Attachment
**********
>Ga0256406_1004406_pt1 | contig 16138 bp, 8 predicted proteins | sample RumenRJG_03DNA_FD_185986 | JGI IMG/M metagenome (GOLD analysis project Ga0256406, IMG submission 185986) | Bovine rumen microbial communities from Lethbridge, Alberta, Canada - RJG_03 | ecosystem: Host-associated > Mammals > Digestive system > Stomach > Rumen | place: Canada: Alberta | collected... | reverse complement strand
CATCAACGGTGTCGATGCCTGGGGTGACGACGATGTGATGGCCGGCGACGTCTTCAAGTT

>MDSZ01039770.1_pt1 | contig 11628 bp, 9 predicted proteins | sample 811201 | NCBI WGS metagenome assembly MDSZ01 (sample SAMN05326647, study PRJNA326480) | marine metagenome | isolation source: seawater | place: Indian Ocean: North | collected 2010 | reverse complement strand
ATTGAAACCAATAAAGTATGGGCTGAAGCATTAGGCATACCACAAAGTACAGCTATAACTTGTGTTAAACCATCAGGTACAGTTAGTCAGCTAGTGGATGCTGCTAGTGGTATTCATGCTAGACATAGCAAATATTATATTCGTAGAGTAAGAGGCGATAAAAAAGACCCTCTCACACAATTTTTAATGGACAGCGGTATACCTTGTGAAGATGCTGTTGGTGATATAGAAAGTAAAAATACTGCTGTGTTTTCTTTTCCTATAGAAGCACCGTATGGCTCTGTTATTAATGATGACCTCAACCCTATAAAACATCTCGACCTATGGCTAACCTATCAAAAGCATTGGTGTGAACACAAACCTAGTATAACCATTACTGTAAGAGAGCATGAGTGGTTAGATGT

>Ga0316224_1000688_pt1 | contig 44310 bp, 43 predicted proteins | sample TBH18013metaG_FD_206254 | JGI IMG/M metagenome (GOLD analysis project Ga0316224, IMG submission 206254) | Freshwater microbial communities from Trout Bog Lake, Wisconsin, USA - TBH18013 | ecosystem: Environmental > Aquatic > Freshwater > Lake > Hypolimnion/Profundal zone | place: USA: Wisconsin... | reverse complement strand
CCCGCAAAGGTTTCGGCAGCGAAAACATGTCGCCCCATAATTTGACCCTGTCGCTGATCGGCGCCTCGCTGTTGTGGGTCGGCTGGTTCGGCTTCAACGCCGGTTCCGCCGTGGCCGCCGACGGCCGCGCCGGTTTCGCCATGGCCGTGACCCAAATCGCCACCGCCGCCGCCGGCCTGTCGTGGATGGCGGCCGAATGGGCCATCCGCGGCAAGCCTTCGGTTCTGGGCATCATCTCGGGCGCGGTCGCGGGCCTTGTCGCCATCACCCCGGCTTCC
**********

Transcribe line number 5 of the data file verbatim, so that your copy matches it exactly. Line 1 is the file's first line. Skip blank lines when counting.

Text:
>Ga0316224_1000688_pt1 | contig 44310 bp, 43 predicted proteins | sample TBH18013metaG_FD_206254 | JGI IMG/M metagenome (GOLD analysis project Ga0316224, IMG submission 206254) | Freshwater microbial communities from Trout Bog Lake, Wisconsin, USA - TBH18013 | ecosystem: Environmental > Aquatic > Freshwater > Lake > Hypolimnion/Profundal zone | place: USA: Wisconsin... | reverse complement strand